Browser events and event listeners

Loading JS

JS can be loaded using script tag. script is loaded in 3 ways.
  • default - HTML parsing is blocked until script is loaded and executed
  • async - Script is loaded asynchronously but HTML parsing is blocked during execution phase.
  • defer - Script is loaded asynchronously and executed after the HTML parsing is completed. That's why it is called as defer

JS events

All html events inherit from Event object. This event object has below properties and methods.
  • createEvent - creates new event dynamically
  • target - element that triggered the event
  • currentTarget - element to which event listener is attached
  • preventDefault - prevents default action of event. e.g. when user clicks on link, new page opens. But if you use e.preventDefault() , new page will not open. Another example where we use preventDefault() is when user hits submit button in a form. By default, when the submit button is clicked, form is submitted to server. But we can prevent this by using e.preventDefault()
  • stopPropagation - stops the propagation of event to parent elements.
  • stopImmediatePropagation - stops the propagation of event to parent and also stops calling remaining handlers. e.g. We can have 2 event handlers on the same element. In this case, if first event handler calls e.stopImmediatePropagation(), other handler will not get called.
  • type - name of event
  • eventPhase - 0 - NONE, 1 - CAPTURING_PHASE, 2 - AT_TARGET, 3 - BUBBLING_PHASE
  • cancelable - Can this event's default action be prevented? e.g. resize event is not cancelable and does not bubble.
Events can be categorized as below.
  • event - abort, afterprint, beforeprint, online, offline
  • document events - DOMContentLoaded, onload, beforeunload, onunload, onresize, onscroll
  • Focus Event - onblur, onfocus, onfocusin, onfocusout - onfocusin, onfocusout events are not part of standard. onfocus and onblur events do not bubble to parent.
  • Element events - oninput, onchange, onselect, onsearch, oninvalid, ontoggle, onsubmit, onreset
  • mouse events - onclick, oncontextmenu, ondblclick, onmouseover, onmouseout, onmouseenter, onmouseleave, onmousemove, onmousedown, onmouseup, ondrag, ondragend, ondrop, ondragstart, ondragenter, ondragleave, ondragover, onwheel
  • keyboard events - keypress, onkeyup, onkeydown, oninput
  • clipboard event - oncopy, oncut, onpaste
  • Progress Event - onerror, onloadstart
  • Touch Event - ontouchcancel, ontouchend, ontouchmove, ontouchstart
  • Storage event
  • Page Transition events - pagehide, pageshow
  • Resource loading (e.g. js file) - onload, onerror


Below examples show how to use event handlers and event listeners.

//3 ways in which you can handle events

//<button onclick="alert('You clicked me');">Click here</button>
element.addEventListener('abort', (event) => { })
element.onabort = (event) => { }

//to remove even listner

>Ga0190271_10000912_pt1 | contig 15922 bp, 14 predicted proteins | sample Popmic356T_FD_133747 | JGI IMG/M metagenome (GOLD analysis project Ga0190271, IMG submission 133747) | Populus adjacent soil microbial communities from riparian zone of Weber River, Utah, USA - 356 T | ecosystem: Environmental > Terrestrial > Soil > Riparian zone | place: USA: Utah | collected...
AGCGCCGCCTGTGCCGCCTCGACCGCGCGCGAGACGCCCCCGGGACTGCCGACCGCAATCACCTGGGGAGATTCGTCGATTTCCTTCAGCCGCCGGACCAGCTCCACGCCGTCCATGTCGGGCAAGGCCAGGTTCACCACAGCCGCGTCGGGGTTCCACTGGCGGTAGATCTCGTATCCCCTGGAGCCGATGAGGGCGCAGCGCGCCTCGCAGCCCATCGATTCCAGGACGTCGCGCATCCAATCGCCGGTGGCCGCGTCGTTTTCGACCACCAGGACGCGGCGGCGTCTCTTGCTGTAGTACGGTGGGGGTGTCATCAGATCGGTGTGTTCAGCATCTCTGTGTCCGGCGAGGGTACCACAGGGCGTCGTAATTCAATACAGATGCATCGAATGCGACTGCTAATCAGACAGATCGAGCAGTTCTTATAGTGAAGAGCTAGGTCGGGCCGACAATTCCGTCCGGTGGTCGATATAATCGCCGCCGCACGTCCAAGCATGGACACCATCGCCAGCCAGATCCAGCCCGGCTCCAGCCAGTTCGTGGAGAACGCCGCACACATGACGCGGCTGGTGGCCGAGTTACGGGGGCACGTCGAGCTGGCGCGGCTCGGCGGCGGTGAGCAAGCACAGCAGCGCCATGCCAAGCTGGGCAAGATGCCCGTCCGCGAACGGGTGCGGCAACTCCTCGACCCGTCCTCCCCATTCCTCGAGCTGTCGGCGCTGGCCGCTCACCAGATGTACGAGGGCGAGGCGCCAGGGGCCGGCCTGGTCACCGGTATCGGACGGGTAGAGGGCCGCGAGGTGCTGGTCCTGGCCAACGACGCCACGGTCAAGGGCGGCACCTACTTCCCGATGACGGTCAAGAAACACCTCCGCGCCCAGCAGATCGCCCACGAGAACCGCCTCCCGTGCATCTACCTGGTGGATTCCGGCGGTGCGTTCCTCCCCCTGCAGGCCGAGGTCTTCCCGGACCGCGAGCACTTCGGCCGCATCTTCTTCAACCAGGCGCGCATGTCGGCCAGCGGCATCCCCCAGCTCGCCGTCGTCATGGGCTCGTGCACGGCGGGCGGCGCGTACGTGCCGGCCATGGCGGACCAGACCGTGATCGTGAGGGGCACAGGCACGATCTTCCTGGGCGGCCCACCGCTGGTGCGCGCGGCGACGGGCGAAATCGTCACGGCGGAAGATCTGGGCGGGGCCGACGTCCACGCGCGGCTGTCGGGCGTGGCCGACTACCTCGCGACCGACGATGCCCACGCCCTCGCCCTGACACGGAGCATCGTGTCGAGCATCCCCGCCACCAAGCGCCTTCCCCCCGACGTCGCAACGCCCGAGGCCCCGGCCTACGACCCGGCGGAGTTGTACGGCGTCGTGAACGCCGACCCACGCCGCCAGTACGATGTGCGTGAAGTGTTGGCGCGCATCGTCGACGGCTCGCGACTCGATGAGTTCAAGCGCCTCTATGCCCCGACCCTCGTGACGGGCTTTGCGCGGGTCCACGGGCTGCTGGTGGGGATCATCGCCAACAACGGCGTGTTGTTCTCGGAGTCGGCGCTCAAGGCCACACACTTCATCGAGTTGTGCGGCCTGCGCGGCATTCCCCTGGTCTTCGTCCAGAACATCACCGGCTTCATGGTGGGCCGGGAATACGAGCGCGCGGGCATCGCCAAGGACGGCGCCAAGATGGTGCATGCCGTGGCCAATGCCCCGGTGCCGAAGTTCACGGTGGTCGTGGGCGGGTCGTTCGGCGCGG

element.removeEventListener("click", <functionName>);

/* oninput, onchange, onselect, onsearch, oninvalid,
ontoggle, onsubmit, onreset */

inputElement = document.getElementById("name")
inputElement.oninput = () => console.log("on input")
//onchange is similar to oninput except that it gets invoked only after element loses focus
inputElement.onchange = () => console.log("on change")

inputElement.onfocus = () => console.log("on focus")
inputElement.onblur = () => console.log("on blur")

//inputElement.onfocusin = () => console.log("on focus In")

window.onresize = function() {    
console.log("resized", window.innerWidth)

window.onscroll = function() {    
console.log("scrolled", window.scrollY)

window.onload = function(){
window.onbeforeunload = function(e) {    
console.log("before unloading")
//when we return non null value, confirmation dialog pops up asking user if 
//they want to leave the page.
return "Confirm before leaving"

window.onunload = function() {    

Form Validations

In this topic, you will learn how to validate the HTML forms using JavaScript. Below JavaScript example shows how we can prevent form from being submitted. The form element has an attribute called as "post" which is used to send the HTTP POST request to the server. To prevent the invalid data from being sent to the server, we need to validate the form. We are calling checkForm() function just before submitting the form. "checkForm()" function will check if all fields in HTML form have valid data. If validation is successful, it will return true and form will be submitted successfully. If validation is not successful, it will return false and form will not be submitted.

function checkForm() {
  var num = document.getElementById("number").value;
  if (num == "") {
  console.log("Number can not be empty");
  return false;

  <form name="simple" action="abc.php" onsubmit="return checkForm()" method="post">
  <input type="text" id="number">
  <input type="submit" value="Submit">

We can add these validation attributes for HTML element.
  • required - When HTML element has this attribute, it means that it is mandatory to fill the data for this field.
  • disabled - This attribute means that field should be disabled.
  • max and min - These attributes can be used to set range of the value for specific field.
Consider below HTML snippet. Here we have added attributes min, max and required. It means that age field should be filled with number between 1 and 130.

<input id="age" type="number" min="1" max="130" required>

var ageObject = document.getElementById("age");
if (ageObject .checkValidity() == false) {
console.log("age validation was not successful." + ageObject.validationMessage);

Above JavaScript code shows how to validate this field. Note that we have used "checkValidity()" function and if it returns true, we are displaying validation message on the page.

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